Mumbai, Feb 17: Amid reports that the ICC could make the next World Cup a 10-team affair, the four Associate teams -- Kenya, Netherlands, Canada, and Ireland -- would be eager to show their worth in the mega-event that starts on February 19.
Though there would be no burden of expectations on any of these Associate members, down to four from the previous edition's six, Kenya and Ireland have in the past shown that opposition teams cannot take them for granted.
While Kenya shocked everyone by becoming the first ICC Associate member to reach the semi-finals in 2003, the Irishmen became the cause of Pakistan's first round exit in 2007 before making the Super Eight stage.
In fact, Kenya's six wins in 23 World Cup games betters Sri Lanka's four wins in their first 26 Cup matches and is more than the Test-playing Bangladesh's five wins in 20 games.
Playing their fifth World Cup, since making their debut in 1996, the Afican team has defeated higher ranked teams West Indies (in 1996), Sri Lanka, Zimbabwe, Bangladesh and a forfeit win against New Zealand (all during their dream run in 2003), besides the two victories against Canada in 2003 and 2007.
With their sole victory over Canada not enough to get them past the first round from a group also involving England and New Zealand in 2007, Kenya would be hoping for a better show this time around.
Placed in Group 'A', Kenya's fortunes will depend on the performances of key players like the experienced duo of Steve Tikolo, who has been coaxed to come out of retirement, and Thomas Odoyo, the first player from a non-Test playing team to achieve the double of 1500 runs and 100 wickets in ODIs.
They are the only two Kenyan cricketers who have featured in the team's previous four appearances in the tournament.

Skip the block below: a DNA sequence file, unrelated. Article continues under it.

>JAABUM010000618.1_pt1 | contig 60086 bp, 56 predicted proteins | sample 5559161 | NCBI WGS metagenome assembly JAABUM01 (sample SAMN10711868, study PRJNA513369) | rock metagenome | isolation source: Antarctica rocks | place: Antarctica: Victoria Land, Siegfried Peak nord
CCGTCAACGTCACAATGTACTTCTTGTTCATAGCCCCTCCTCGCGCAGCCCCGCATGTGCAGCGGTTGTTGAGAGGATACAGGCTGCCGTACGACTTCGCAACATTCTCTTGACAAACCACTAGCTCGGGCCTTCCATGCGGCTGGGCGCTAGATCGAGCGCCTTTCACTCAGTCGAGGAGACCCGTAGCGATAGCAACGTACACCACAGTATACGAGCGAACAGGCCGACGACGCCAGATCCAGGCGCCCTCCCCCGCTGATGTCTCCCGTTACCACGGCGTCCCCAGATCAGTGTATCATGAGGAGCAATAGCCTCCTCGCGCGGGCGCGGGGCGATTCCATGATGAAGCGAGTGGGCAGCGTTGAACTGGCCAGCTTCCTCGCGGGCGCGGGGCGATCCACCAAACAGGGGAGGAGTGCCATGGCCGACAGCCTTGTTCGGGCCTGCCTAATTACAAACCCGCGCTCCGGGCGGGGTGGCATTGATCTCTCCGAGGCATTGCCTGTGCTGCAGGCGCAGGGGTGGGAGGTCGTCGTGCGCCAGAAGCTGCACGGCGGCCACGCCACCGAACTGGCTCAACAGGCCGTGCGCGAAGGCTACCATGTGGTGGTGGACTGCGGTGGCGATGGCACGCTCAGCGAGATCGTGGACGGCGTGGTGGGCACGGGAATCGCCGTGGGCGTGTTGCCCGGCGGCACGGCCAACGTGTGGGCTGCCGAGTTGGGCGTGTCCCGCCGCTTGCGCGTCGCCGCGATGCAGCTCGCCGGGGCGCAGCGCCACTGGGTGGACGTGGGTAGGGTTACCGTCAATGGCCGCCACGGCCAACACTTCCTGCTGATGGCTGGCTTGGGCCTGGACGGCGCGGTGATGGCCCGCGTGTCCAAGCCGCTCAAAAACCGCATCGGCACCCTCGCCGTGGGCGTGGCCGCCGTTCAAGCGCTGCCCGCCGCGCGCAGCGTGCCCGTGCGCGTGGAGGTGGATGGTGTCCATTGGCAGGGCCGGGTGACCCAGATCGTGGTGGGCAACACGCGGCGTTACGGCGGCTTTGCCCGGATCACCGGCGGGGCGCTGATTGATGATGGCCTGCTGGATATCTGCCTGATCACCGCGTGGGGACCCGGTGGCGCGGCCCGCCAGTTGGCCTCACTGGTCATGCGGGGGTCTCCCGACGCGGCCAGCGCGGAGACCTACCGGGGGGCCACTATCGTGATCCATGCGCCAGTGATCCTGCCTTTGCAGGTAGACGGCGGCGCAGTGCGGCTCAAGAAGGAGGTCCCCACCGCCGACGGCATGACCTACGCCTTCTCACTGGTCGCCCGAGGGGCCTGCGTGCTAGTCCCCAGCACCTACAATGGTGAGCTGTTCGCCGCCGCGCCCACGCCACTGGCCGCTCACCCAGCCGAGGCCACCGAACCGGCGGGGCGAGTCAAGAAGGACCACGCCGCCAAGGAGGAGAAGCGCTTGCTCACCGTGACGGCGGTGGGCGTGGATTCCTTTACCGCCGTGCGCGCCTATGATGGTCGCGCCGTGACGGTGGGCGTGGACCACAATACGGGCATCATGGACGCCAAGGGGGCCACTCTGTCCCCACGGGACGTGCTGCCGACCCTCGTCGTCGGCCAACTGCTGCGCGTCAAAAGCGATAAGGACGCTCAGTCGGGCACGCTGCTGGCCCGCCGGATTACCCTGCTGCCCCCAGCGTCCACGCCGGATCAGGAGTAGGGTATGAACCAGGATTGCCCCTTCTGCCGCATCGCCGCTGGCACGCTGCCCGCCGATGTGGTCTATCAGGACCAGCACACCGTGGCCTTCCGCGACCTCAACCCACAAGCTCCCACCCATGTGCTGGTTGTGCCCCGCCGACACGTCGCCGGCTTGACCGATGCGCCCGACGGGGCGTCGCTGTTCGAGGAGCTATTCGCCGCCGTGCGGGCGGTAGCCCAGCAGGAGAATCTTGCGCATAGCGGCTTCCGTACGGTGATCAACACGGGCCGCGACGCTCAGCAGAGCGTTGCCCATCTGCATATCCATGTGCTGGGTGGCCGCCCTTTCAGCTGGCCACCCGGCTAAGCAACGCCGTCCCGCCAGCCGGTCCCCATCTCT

Besides, the 2003 leg-spinning hero Collins Obuya, who has since then reinvented himself as a batsman, and pacer Peter Ongondo would also have to play a crucial role for the team.
On the other hand Ireland, playing in their second World Cup, would be eager to reproduce the form that saw them reaching the second round, ahead of the more established Pakistan and Zimbabwe, where they registered a 74-run win over Bangladesh, four years ago.
Though one of their trump cards in that tournament, Eoin Morgan, has shifted loyalties for England since then, the Irish side has received some sort of compensation in the form of Ed Joyce, who represented England in 2007.
The key for Ireland, placed in Group B, would be their 26-year-old skipper William Porterfield, who will be expected to lead from the front while opening the batting, the O'Brien brothers -- all-rounder Kevin and Niall -- the highly-rated Paul Stirling and pacers Boyd Rankin and Trent Johnson.
The other two Associate countries -- Canada and The Netherlands who are placed in Group A and B respectively - are in their fourth World Cup each. Though they don't have any impressive results to show, both have had their moments under the sun.
With two wins - over Namibia and Scotland - in 14 matches, The Netherlands' record is not impressive but they have shown the appetite for a fight in the limited opportunities they have got.
In 2010 ICC Associate Player of the Year Ryanten Doeschate, who averages 68.55 in 27 ODIs having scored 1234 runs in additon to scalping 48 wickets at an average of 20.93, they have got a genuine all-rounder, who was bought by Kolkata Knightriders for USD 1,50,000 during the IPL auction last month.
They have also got the experienced Bas Zuiderent, who has played in all the World Cups his country has qualified in, the exciting Alexei Kervezee, and Tom Cooper, who averages 65.44 in 10 ODIs having and has scored 589 runs.
Besides, a weak bowling attack another aspect of worry for them is the fitness of skipper Peter Borren, who is reportedly suffering from an abdominal injury.
Canada, who first played in the World Cup in 1979, had their moments of glory in 2003 in the form of their only win against Bangladesh by 60 runs.
Skipper John Davison managed to scare the daylights out of the opposition bowlers with his aggressive stroke play, and also provided important breakthroughs with his more than useful off-breaks.
The presence of a nearly 40-year-old Davison, who scored the fastest World Cup ton then in just 67 balls against the West Indies, would be a morale booster for the squad led by wicket-keeper Ashish Bagai, one of the vital cogs in the side.
Other players to look forward to in the side are the flamboyant Rizwan Cheema, pacer Henry Osinde, who is considered one of the fastest among Associate nations, and leg spinner V Balaji Rao, who had played for India's under-19 squad before migrating. PTI